Ask A Buddhist: Monastic Robes

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By Ven. Thubten Chonyi

What are each of your robes called and are there regular undergarments or are those specialized too, and do you have to wear a particular kind of shoe?

Robes are an important aspect of a monastic’s life. They cover our bodies, protect us from heat and cold, and serve as a visible sign of our ordination. We wear our robes every day for all occasions, unless it’s hazardous to do so (like when climbing a very tall ladder or using a chain saw). Monastics are allowed only one set of robes, although we can have a second set on hand for laundry days; we just can’t think of this extra set as our own. Thus we learn to live simply, without outer adornments, as we seek to develop our inner beauty instead.

Buddha gave many instructions about robes for ordained Buddhist monastics, which lets us know that acquiring and caring for robes was an important concern in ancient India. Fabric was hard to come by, so monks and nuns pieced their robes together from what they could find—rags from garbage dumps, shrouds from burial grounds, and the like. Monastics sewed their fabric patches together to resemble the landscape of patch-like rice paddies of ancient India, then dyed them a uniform, unattractive color. This patch pattern still exists today in the robes of all Buddhist traditions.

Over centuries, as Buddhism spread from India into other countries, the style of monastic robes was adapted to fit the climate and culture. Even what colors are deemed unattractive varies by culture. On the surface, monastic robes in Sri Lanka look very different from Tibetan monastic robes, which appear dissimilar from Chinese robes. If you examine them closely, however, you will discover that they all follow the Buddha’s direction.

Nuns from the Sravasti Abbey wear maroon robes/Tracy Simmons – SpokaneFAVS

Basically, all monastics wear what are known as “the three robes:”

  • A lower or inner robe, (antarvasas in Sanskrit, shamdap in Tibetan), which is worn at all times. For Tibetan Buddhists, the shamdap is maroon. This robe is folded in a particular manner and held on by a belt.
  • An upper robe (uttarasangha in Sanskrit, chogu in Tibetan) worn for reading sutras, meditating, listening to teachings, or engaging in official monastic activities. In the Tibetan tradition, the chogu is yellow.
  • A heavier outer robe made from many more patches (samghati in Sanskrit, namjar in Tibetan), worn only by fully ordained monks or nuns. Originally, the namjar was worn when giving Dharma talks, going on alms round for food, and during the ceremonies to give all levels of precepts. Today it appears on the most special spiritual occasions. The chogu and namjar are worn wrapped around the body, but under the right arm.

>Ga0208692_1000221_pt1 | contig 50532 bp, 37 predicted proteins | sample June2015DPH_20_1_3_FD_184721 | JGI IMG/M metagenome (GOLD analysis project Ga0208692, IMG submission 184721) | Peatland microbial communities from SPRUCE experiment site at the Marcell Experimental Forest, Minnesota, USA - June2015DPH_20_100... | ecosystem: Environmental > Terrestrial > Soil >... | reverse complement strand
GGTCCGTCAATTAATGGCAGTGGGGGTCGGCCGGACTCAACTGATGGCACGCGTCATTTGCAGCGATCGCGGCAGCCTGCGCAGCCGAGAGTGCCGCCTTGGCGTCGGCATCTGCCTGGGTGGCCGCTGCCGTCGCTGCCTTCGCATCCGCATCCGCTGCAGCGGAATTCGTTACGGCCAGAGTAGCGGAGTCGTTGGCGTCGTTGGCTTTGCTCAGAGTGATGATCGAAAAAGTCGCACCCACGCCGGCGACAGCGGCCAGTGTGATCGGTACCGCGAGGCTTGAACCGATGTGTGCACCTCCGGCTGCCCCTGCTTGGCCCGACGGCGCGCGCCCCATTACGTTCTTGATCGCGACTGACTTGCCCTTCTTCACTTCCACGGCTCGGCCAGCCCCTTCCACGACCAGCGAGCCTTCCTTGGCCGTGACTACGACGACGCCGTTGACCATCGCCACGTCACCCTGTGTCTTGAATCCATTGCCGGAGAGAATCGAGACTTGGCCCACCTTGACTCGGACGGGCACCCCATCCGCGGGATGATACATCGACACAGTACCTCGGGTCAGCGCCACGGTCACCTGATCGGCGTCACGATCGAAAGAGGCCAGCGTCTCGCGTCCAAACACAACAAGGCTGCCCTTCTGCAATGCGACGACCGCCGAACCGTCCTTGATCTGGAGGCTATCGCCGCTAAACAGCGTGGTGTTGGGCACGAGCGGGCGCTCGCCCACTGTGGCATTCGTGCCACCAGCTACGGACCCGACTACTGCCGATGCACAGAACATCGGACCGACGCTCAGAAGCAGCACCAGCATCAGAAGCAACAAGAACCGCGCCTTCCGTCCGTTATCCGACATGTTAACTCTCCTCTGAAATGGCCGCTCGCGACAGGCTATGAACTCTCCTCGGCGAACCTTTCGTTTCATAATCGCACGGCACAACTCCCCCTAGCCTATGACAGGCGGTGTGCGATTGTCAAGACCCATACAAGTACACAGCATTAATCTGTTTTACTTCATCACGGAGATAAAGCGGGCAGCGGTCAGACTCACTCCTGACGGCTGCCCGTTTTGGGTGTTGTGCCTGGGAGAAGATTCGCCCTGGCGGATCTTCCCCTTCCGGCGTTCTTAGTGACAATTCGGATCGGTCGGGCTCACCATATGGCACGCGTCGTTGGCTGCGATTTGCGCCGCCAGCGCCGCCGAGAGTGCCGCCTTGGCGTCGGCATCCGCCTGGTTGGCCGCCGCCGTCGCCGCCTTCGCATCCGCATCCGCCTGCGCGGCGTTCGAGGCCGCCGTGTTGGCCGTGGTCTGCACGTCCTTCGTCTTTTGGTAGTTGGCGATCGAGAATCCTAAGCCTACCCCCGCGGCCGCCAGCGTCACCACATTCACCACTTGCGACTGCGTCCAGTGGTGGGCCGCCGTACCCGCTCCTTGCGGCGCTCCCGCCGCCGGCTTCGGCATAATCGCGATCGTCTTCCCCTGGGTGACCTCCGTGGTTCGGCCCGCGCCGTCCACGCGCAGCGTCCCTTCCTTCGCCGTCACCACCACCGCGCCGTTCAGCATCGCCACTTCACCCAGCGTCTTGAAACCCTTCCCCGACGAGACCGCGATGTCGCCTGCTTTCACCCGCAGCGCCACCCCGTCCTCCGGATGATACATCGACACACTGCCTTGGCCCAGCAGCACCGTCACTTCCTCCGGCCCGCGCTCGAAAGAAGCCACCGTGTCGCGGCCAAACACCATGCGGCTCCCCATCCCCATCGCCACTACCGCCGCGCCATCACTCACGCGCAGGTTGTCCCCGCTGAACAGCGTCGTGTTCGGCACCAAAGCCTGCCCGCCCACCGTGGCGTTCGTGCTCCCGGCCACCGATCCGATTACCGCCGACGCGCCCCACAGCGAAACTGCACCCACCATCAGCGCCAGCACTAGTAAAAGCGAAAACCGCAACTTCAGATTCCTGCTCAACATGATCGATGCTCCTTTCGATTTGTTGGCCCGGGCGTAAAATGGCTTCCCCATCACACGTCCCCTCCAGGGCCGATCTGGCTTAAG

Nuns were originally assigned two additional undergarments. Modern underwear—plain and functional—serves the purpose for western monastics.

Other garments are also worn nowadays and vary depending on the Buddhist tradition and the weather in the country. Tibetan Buddhists wear a sleeveles vest, called a dhonka, and another upper robe worn for everyday activities called a zen, as well as shirts and jackets as needed. Today, monks and nuns following Tibetan Buddhism wear ordinary shoes, preferably brown or maroon, with a simple in design. Monastics in Taiwan wear black, brown, or gray slip-on shoes. In Thailand, they often wear flip-flops because the weather is hot. At Sravasti Abbey, where I train, our diet is vegetarian, so our shoes are too.

To learn about some of symbolism designed into Tibetan Buddhist robes, see this article by  Geshe Lhundup Sopa, late founder of Deer Park Buddhist Center in Wisconsin and professor in the University of Wisconsin’s Department of South Asian Studies.

About Ven. Thubten Chonyi

Ven. Thubten Chonyi is a nun in the Tibetan Buddhist tradition. She has studied with Sravasti Abbey founder and abbess Ven. Thubten Chodron since 1996. She received novice ordination at the Abbey in 2008 and full ordination in 2011 in Taiwan. Ven. Chonyi regularly teaches Buddhism and meditation at the Unitarian Universalist Church of Spokane and other local locations.

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